The rush of metal and glass, brick, tarmac concrete and flesh makes London what it is, and buries the past. But glimpses of an older London remain, often in books. They stand obstinate like boulders in a fast river, each creviced in past lives and attitudes, thoughts fossilised in words.
Oxford Circus 1943 Arthur H Nellen
Peter Cheyney’s heroes and villains inhabit a London now gone, as alien in their prejudices and outlook on life as any Arcadian Greek. It would be easy to sneer at them as smug and small minded with very poor teeth, except for the fact that Cheyney’s heroes have exceptionally good teeth considering the amount of alcohol and nicotine they ingest.
John le Carre was recently asked about what spy books that might have influenced him as a child. His answer was interesting. He duly bowed his head to Kipling, Conrad, Buchan and Greene, and then referred to the:
‘…awful, mercifully-forgotten chauvinistic writers like Peter Cheyney and Co. And an anti-German rabble-rouser called E. Phillips Oppenheim who practically launched World War One singlehanded.’
John le Carre’s judgement, though true to a point, is flawed, partly from class, and by his own talent as a writer. Cheyney was chauvinistic, and pretty awful as a writer, but he shouldn’t be forgotten mercifully or otherwise. Cheyney’s success as the most highly paid writer of his time do not necessarily make his books great, but it does show that his work reflected the attitudes and mood of a huge swathe of the population, amplified it an played it back to them. And we’re talking about the popular mood, not that necessarily of the educated but of people who bought his work in droves.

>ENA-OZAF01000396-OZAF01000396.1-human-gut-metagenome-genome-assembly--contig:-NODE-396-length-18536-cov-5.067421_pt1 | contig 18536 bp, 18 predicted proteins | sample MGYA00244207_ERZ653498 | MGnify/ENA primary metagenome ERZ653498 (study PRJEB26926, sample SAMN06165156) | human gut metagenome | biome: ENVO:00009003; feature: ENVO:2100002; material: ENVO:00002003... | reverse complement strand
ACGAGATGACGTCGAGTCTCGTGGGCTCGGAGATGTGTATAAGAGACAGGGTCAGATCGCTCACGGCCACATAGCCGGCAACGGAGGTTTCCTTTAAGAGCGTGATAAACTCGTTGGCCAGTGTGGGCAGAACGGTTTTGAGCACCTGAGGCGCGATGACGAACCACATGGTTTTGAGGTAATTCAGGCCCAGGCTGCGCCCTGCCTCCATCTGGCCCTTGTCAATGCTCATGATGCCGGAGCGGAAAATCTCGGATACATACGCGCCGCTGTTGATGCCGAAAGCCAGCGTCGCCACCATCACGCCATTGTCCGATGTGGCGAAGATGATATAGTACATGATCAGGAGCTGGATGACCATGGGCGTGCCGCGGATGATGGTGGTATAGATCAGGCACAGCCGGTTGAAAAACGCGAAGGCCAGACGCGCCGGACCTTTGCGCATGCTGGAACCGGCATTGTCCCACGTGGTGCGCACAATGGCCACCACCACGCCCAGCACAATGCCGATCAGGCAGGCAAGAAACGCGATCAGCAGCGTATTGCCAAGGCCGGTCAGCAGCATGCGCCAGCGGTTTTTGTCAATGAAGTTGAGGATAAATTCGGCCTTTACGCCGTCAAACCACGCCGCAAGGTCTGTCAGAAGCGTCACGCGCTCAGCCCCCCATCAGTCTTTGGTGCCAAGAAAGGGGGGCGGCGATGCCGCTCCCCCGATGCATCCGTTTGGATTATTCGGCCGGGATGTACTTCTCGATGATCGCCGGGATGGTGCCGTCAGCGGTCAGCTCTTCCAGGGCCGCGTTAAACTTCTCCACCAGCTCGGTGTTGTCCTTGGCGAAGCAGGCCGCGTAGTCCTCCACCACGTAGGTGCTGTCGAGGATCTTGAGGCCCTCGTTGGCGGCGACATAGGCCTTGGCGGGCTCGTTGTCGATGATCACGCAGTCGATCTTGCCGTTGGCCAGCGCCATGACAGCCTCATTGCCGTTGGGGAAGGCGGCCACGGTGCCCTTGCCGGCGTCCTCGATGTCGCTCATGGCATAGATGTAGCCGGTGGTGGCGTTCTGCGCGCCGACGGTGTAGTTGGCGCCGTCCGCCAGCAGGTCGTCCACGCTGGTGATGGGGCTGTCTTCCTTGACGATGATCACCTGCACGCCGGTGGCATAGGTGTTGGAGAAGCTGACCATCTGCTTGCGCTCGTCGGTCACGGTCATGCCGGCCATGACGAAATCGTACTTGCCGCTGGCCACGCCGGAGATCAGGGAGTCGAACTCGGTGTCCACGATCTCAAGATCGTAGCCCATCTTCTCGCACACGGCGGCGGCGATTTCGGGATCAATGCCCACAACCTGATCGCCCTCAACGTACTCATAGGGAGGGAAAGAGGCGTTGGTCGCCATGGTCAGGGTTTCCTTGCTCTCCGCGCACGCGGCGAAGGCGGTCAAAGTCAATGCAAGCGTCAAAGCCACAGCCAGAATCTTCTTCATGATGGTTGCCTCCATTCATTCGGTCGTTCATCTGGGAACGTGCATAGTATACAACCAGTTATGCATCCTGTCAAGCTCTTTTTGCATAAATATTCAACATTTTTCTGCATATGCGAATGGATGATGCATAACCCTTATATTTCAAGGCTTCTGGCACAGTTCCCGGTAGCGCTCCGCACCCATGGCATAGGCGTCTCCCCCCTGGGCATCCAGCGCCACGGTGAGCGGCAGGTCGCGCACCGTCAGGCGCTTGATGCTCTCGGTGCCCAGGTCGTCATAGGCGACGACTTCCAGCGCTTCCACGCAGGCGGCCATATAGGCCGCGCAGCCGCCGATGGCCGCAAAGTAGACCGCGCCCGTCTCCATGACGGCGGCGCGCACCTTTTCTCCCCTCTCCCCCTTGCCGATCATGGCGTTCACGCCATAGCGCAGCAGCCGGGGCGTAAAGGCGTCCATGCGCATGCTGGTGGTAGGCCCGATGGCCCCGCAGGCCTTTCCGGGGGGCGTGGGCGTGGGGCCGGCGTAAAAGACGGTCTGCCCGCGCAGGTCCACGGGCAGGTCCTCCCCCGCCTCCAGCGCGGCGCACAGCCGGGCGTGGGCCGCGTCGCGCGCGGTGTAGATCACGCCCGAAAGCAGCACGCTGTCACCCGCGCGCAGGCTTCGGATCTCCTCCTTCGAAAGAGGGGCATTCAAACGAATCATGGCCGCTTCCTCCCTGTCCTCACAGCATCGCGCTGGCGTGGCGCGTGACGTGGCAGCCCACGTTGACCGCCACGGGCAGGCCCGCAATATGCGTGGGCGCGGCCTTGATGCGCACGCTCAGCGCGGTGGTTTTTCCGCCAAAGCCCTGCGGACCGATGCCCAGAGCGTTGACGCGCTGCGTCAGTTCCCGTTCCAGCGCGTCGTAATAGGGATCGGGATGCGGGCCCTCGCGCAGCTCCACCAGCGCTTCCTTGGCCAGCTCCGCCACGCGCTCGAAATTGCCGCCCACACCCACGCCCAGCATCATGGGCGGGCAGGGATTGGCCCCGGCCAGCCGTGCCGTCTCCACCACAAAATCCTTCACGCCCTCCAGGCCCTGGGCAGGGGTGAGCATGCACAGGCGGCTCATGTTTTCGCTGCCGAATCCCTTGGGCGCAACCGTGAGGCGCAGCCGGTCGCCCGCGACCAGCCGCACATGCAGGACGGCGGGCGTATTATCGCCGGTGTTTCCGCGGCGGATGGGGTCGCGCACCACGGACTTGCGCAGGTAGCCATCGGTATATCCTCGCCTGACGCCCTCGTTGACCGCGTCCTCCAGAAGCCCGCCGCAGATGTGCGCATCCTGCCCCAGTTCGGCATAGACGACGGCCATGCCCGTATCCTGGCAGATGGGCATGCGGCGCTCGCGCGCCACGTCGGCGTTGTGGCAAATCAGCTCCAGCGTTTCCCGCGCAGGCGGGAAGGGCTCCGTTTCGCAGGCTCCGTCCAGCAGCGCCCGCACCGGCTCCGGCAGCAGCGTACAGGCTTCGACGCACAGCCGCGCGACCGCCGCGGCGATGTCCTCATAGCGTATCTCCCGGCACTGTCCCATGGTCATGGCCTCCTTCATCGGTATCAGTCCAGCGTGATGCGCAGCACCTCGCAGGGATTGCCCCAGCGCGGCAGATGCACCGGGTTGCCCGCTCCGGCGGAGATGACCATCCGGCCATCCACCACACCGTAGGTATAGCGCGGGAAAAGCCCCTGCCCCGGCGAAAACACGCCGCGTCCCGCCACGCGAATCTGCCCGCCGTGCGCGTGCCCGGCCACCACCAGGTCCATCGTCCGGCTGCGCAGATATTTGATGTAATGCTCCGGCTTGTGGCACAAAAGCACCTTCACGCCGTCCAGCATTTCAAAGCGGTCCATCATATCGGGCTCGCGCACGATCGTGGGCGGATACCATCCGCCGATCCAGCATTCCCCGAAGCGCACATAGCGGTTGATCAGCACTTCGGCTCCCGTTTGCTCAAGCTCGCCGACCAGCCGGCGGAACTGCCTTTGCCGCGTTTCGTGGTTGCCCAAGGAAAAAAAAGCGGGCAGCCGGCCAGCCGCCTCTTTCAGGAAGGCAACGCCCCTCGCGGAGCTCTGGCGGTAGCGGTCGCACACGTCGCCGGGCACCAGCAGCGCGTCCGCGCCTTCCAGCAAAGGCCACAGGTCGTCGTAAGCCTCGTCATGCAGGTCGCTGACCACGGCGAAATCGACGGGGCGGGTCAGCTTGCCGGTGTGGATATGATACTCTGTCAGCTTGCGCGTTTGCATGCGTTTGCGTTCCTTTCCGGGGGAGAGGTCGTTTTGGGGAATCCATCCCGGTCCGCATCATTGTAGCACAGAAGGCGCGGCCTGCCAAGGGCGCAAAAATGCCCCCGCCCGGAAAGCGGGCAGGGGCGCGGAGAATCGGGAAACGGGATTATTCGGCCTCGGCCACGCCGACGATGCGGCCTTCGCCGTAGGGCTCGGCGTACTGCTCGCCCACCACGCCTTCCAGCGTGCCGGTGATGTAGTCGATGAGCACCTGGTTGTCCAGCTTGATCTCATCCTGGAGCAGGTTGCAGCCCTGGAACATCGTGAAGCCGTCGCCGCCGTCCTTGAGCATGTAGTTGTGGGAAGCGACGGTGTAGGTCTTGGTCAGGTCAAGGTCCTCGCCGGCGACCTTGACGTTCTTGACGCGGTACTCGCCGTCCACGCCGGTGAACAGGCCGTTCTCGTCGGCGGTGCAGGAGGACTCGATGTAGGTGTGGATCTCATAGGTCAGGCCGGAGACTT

Books are treasure troves of the past, and people reading Conrad J.B Priestly or Greene might recognise a particular version of it, filtered through the author’s imagination. It will though have, or represent, a relatively narrow class base.
Cheyney’s books travelled with soldiers to the battlefields of Europe, and were found in the homes of the ‘Resistance’. His ‘Dark’ series had relevance and brought a new degree of realism to the spy novel with its soiled glamour, its weary brutality.
Peter Cheyney’s world might make one shiver with horror or suppressed glee at his robust and thoughtless chauvinism, his narrow certainties that ‘pansies’ were abominable and foreigners not to be trusted. He is, though, reflecting an uncomfortable fact that the real heroes of World War II were not the moral icons that the media then and now prefer to portray – the awkward bits cut out. The heroes of World War II would be homophobic, racist bigots by our standards, but heroes nevertheless. It was the ordinary man with the ordinary prejudices of the time – and the aspirations that Cheyney portrayed. Those less literate than Greene or le Carre made Cheyney rich because he wrote what they wanted to hear, and so provides a reader today a fascinating insight into a world long gone.